Sunday, October 25, 2009

Teapots 'n Teacups

Having watched the video of Shoji Hamada making a tea set in under 4 minutes, about 20 times, and marveling that someone could do that so fast, I decided to try.
     I didn't get it done in 4 minutes, but did finish throwing and assembling in one hour.  I have spent another 30 minutes or so cleaning it up, smoothing it out, cutting the foot, and putting a handle on the teacup. The only thing I have left to do is do a little carving on the handle of the teapot, so it isn't just a bulky, thick, cylinder sticking out of the side of the pot.
     Next, I have been trying to decide on the glaze, and have settled (I think) on an Almond Spice interior, and a Mint Irish Creme on the outside... maybe drizzle a little Almond Spice along the top lip to flow down like foam - at least that's the thought process.  We all know how often the glaze turns out exactly like we imagine it in our mind's eye.  I'll post pics in a week or two when it's finished and glazed!

Edit:  Here's photos of the pot and cup...

The cup is dry and the pot is wet...

Saturday, October 10, 2009

Sunlight 'n Shade

These were my last three pieces for last semester, but not the year. The glare of the tropical sun was so bad I had to place them in the shade to get these photos. But I like the effect of the natural surroundings, it helps bring out the glaze colors. This pot has a nice almond spice inside, and three blues on the outside. The lip is mint Irish creme, the first band a nice floating blue, the center band was a semi-matte light blue that almost went clear, and the bottom is an Oribe Green that went mostly blue.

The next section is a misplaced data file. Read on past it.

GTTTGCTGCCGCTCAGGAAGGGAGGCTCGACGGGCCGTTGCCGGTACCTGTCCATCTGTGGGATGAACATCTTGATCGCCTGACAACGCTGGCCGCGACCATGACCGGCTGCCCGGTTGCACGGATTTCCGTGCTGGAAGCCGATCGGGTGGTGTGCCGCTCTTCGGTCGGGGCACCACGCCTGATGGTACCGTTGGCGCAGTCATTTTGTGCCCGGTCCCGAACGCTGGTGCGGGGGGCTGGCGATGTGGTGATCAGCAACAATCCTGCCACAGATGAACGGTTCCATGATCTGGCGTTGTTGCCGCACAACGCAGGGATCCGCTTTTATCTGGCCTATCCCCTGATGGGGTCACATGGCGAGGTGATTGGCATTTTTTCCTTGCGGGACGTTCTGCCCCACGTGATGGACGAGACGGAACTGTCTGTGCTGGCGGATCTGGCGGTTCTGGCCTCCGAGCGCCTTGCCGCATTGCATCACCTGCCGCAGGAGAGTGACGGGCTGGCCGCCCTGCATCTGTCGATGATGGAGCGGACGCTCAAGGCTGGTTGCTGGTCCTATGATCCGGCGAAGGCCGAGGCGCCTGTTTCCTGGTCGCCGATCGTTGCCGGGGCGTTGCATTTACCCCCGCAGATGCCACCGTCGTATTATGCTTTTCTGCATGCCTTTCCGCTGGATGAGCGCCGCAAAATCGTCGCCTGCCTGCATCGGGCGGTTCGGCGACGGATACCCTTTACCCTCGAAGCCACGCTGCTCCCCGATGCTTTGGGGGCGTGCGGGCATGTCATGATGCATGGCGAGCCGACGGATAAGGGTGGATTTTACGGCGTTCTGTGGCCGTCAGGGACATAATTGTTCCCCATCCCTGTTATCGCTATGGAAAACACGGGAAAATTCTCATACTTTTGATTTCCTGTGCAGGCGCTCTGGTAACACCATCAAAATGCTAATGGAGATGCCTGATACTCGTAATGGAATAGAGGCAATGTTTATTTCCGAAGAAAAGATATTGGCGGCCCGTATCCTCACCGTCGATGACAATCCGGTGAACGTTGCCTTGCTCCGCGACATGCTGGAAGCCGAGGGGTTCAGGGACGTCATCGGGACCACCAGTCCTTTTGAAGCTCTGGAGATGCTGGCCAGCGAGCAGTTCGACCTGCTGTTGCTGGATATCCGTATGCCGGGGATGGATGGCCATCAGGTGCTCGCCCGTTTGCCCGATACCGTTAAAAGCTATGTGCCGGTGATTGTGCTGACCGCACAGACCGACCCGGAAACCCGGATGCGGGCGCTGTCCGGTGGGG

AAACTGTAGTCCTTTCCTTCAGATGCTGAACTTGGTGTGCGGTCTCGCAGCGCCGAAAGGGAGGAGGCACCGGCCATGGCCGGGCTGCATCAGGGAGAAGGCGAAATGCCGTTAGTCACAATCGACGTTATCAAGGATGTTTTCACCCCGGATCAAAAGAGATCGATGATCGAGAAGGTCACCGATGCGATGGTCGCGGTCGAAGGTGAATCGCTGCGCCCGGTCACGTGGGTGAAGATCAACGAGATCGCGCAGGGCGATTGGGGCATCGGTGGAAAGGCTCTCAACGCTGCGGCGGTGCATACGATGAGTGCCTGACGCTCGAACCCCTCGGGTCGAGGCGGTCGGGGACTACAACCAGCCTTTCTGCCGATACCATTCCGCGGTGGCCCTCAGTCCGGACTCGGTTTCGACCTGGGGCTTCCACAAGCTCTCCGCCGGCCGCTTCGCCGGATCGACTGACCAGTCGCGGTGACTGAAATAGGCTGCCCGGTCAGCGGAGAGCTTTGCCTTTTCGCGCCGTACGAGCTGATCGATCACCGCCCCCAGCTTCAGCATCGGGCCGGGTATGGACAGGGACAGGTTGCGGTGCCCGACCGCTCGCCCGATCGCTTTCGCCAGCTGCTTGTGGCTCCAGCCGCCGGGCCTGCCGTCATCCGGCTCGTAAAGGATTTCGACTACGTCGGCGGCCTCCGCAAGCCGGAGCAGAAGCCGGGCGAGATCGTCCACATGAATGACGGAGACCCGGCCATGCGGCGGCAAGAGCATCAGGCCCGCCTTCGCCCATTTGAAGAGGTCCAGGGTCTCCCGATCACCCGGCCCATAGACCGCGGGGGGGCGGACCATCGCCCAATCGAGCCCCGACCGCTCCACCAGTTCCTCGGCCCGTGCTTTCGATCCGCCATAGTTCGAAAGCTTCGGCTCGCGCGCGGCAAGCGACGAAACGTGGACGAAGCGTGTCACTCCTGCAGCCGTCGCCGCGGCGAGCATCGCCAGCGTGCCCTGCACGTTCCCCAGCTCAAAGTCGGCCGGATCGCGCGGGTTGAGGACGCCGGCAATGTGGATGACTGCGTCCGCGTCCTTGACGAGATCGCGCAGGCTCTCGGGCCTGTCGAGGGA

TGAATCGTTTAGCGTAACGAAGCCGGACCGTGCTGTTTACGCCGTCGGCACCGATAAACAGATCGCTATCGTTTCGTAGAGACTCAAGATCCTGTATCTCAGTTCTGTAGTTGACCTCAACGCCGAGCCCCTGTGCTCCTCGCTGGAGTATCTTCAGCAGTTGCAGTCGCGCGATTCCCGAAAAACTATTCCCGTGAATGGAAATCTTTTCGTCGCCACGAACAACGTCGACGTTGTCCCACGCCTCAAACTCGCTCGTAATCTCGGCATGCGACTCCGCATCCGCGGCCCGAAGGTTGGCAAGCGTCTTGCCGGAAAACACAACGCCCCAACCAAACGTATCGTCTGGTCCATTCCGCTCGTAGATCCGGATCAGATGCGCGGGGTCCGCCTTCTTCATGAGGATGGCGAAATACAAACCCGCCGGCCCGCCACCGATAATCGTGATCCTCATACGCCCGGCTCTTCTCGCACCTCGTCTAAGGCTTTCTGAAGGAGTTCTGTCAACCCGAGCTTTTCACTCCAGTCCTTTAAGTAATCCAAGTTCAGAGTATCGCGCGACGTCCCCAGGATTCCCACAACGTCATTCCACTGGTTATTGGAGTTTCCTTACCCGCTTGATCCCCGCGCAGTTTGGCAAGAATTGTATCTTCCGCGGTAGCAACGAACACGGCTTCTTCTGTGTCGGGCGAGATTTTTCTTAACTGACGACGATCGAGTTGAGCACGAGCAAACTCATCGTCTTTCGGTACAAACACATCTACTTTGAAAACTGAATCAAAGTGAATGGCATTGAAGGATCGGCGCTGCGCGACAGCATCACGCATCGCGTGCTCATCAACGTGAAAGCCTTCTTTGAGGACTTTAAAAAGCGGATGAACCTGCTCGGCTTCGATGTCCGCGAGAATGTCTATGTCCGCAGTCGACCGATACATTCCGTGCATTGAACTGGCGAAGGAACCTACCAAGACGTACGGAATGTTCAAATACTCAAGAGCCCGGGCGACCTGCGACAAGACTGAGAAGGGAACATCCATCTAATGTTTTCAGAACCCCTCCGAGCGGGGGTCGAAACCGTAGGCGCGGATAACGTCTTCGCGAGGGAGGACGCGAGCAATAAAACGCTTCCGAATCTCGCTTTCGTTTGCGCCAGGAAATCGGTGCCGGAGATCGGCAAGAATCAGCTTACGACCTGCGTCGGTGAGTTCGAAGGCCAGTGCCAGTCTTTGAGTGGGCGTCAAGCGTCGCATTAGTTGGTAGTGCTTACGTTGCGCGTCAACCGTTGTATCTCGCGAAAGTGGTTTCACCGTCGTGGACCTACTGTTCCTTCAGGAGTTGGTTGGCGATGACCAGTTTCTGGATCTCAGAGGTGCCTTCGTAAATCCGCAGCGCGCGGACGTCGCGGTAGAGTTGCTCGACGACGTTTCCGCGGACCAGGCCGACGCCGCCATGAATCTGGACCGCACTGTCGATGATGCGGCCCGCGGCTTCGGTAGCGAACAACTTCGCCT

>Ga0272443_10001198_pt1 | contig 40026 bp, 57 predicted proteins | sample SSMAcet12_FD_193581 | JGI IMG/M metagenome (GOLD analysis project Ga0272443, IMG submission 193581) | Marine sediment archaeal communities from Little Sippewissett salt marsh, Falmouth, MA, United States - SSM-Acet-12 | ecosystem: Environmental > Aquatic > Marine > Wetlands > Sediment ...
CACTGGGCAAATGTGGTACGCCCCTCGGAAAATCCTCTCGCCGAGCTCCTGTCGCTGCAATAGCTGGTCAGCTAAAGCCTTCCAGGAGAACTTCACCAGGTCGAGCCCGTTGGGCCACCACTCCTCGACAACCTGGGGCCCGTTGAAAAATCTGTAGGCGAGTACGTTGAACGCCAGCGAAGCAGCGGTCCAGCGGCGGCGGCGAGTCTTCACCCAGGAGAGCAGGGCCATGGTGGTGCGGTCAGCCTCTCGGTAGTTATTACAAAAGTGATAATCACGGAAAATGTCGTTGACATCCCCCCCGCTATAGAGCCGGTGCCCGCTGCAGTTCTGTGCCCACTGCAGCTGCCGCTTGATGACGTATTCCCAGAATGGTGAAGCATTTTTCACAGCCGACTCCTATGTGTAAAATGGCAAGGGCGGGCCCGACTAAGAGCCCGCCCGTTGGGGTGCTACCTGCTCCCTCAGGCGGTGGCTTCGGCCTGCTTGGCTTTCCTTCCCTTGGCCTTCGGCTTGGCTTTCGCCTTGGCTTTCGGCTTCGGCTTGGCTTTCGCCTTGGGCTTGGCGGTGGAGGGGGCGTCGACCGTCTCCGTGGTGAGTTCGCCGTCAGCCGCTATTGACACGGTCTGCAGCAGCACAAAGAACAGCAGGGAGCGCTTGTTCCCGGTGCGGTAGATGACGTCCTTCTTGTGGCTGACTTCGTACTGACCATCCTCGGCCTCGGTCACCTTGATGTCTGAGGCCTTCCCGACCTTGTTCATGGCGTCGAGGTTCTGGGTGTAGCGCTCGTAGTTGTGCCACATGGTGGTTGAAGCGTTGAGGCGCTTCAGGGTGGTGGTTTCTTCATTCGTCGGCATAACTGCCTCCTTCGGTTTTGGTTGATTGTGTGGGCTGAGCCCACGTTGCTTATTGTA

I wanted to try a new shape with this one (thanks Mary, your pieces inspired this one). I also wanted to try our new Licorice glaze... and it is definitely a cone 6 or 7. At cone 5, it leaves a lot of gold looking specks throughout the glaze, almost giving the piece a yellow look. I dipped the blue first and overlapped the licorice. The blue is also a cone 6 or 7. At cone 5 it doesn't fully develop the full blue color. Having said all that, I think it turned out rather nice.

This one was experimental.  I used a Conrad Black stain on the top band (outside) and the bottom and feet.  Then I filled the inside with an Oribe, painting it on the outside with the same Oribe.  To finish it off, after the first glaze firing (cone 5), I fired it again with a very nice clear to cone 6.  The second firing gave it some very nice runs and color changes.  The feet turned out especially nice on this bowl.

Quick 'n Clean

Saw this video and couldn't resist posting it for encouragement.  You can do this too!